Diesel Essay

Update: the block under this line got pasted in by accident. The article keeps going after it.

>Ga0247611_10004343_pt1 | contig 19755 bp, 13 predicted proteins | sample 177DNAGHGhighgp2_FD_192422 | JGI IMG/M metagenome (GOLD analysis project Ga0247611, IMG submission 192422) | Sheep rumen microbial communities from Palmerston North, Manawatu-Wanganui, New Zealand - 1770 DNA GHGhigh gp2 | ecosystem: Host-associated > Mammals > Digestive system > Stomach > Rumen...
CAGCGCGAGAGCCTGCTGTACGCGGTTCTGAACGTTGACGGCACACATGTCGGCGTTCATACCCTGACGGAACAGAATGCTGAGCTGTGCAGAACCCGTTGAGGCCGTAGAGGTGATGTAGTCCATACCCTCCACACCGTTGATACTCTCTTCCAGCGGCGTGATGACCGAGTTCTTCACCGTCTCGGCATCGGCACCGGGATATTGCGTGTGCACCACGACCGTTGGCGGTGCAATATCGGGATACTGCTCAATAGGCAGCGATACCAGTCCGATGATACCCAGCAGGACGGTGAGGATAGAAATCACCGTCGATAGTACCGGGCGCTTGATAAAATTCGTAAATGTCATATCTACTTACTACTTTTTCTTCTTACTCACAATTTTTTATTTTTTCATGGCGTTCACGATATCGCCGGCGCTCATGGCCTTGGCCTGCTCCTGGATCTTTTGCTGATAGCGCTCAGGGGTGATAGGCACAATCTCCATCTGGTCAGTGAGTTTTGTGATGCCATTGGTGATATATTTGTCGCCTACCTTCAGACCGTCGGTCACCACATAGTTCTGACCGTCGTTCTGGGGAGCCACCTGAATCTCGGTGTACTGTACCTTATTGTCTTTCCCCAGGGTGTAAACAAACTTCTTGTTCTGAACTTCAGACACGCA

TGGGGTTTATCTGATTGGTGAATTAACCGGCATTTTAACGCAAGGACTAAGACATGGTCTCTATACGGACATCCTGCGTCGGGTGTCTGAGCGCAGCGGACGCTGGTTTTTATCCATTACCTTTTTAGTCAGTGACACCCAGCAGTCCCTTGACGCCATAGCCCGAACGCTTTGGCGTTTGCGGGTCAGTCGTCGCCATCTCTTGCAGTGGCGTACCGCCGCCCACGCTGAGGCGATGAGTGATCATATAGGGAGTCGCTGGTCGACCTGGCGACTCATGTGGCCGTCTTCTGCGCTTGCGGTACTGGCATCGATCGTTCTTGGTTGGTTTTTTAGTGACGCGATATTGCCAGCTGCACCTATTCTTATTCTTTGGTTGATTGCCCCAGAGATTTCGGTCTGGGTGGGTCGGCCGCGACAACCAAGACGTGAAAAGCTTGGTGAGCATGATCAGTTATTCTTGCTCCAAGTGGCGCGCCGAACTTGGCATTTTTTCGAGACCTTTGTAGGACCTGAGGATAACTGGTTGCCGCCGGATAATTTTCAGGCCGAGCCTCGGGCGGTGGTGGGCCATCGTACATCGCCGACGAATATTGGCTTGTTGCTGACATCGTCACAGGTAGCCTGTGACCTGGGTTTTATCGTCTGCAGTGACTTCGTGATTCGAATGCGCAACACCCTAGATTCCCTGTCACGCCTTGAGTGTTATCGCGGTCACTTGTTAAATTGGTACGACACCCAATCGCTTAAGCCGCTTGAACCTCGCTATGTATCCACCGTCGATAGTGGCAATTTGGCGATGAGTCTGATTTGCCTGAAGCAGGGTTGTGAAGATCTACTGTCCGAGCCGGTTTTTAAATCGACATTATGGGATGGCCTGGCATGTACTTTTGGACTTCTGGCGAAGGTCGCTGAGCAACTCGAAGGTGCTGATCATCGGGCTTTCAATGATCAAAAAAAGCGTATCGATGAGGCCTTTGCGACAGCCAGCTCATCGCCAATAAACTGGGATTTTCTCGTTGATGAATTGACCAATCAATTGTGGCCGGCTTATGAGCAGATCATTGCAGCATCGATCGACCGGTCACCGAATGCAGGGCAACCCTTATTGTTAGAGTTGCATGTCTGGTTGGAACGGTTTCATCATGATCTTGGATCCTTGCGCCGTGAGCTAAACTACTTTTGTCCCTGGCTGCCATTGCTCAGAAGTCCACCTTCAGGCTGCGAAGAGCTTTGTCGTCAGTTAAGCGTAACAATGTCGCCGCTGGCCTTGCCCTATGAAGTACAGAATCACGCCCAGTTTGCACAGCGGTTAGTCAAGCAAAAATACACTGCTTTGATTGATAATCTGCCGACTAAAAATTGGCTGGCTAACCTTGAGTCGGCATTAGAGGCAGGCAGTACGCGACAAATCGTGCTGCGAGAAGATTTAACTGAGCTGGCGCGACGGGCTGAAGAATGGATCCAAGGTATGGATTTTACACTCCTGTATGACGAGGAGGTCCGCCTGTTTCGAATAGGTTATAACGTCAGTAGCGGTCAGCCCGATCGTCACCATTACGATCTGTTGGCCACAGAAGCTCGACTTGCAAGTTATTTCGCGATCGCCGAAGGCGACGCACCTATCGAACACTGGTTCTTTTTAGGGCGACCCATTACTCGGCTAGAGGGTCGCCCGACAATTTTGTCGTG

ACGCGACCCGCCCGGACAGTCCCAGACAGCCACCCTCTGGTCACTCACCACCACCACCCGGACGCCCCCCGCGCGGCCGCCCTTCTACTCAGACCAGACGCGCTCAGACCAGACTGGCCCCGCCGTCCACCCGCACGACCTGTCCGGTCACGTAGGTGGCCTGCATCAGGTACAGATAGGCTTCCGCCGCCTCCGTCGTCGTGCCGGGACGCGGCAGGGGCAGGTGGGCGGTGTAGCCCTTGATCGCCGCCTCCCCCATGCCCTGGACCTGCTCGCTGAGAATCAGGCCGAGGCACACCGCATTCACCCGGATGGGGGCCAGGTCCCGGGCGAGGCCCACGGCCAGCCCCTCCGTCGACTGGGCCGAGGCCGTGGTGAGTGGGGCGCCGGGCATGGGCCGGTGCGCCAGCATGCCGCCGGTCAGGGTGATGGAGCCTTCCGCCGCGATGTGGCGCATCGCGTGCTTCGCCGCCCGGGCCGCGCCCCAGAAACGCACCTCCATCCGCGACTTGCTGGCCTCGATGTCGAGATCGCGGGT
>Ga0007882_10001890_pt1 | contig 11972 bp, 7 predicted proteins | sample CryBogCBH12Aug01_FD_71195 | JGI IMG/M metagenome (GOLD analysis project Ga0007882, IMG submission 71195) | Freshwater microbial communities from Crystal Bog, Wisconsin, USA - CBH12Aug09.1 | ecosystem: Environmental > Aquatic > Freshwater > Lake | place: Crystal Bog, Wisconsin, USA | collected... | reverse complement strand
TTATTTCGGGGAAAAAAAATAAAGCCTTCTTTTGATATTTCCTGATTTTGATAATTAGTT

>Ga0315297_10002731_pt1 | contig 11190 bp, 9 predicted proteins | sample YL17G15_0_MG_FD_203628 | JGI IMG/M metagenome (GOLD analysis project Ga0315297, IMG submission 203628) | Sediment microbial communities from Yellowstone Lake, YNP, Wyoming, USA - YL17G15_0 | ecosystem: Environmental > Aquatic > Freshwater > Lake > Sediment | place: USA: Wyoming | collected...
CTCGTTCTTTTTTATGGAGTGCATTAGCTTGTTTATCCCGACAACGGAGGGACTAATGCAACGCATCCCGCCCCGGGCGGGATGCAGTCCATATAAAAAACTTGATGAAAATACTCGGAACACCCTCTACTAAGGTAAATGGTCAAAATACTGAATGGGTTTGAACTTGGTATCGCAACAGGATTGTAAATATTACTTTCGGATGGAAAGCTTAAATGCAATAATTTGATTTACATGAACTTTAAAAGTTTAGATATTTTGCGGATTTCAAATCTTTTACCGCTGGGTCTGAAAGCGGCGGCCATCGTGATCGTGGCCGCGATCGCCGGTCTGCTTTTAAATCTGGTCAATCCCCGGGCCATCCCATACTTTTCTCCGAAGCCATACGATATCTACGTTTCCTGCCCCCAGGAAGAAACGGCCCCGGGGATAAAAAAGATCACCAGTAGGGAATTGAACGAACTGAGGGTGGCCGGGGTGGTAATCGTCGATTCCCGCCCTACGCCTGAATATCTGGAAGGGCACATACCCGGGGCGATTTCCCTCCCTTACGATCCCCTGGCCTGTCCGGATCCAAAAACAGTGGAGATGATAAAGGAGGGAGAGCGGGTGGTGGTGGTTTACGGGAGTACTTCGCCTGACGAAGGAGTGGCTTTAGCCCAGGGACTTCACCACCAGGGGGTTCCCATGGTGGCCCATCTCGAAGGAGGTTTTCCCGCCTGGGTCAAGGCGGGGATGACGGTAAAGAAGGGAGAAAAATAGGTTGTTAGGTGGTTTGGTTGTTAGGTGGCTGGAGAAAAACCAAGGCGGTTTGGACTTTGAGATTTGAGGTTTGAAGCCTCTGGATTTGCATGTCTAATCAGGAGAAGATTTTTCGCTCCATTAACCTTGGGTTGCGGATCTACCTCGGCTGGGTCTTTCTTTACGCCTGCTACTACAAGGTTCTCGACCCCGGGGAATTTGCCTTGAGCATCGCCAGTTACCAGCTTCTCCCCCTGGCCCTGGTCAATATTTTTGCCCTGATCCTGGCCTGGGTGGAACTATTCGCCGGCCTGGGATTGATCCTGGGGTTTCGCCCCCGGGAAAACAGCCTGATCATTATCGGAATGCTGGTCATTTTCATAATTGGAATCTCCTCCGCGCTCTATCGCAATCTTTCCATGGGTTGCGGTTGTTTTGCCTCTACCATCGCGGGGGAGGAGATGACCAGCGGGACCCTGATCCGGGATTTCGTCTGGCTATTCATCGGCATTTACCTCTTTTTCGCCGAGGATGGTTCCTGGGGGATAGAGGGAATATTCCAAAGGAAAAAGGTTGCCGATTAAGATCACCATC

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Rudolf Christian Karl Diesel was born on March 18, 1858 in Paris, France. He was a German inventor and mechanical engineer, famous for the invention of the diesel engine. He is the second of three children of Elise(born Strobel) and Theodore Diesel. His parents were Bavarian immigrants living in Paris. Theodor Diesel, a bookbinder by trade, left his home town of Augsburg, Bavaria, in 1848. He met his, daughter of a Nuremberg merchant, in Paris in 1855 and became a leather goods manufacturer there. Rudolf spent his early childhood in France, but as a result of the outbreak of the Franco-Prussian War in 1870, his family(as were many other Germans) was forced to leave. They settled in London, France. Before the war’s end, however, Diesel’s mother sent 12-year-old Rudolf to Augsburg to live with his aunt and uncle, Barbara and Christoph Barnickel, to become fluent in German and to visit the Royal County Trade School, where his uncle taught mathematics. At age 14, Rudolf wrote a letter to his parents stating that he wanted to become an engineer. After finishing his basic education at the top of his class in 1873, he enrolled at the newly founded Industrial School of Augsburg. Two years later, he received a merit scholarship form Royal Bavarian Polytechnic of Munich, which he accepted against the wishes of his parents, who would rather have seen him start to work. One of Diesel’s professors in Munich was Carl von Linde. Diesel was unable to be graduated with his class in July 1879 because he fell ill with typhoid. While waiting for the next examination date, he gained practical engineering experience at the Sulzer Brothers Machine Works in Winterthur, Switzerland. Diesel was graduated in January 1880 with academic honors and returne... ... middle of paper ... ...opened until the following week. She discovered 200,000 German marks in cash and a number of financial statements indicating that their bank accounts were virtually empty. In a diary Diesel brought with him on the ship, for the date September 29, 1913 a cross was drawn indicating death. After Diesel’s death, the diesel engine underwent much development and became a very important replacement for the steam piston engine in many applications. Because the diesel engine required heavier, more robust construction than a gasoline engine, it was not widely used in aviation. The diesel engine became widespread in many other applications, however, such as a stationary engines, submarines, ships, and much later, locomotives, trucks, and in modern automobiles. Diesel engines are most often found in applications where a high torque requirements and low RPM requirements exist.

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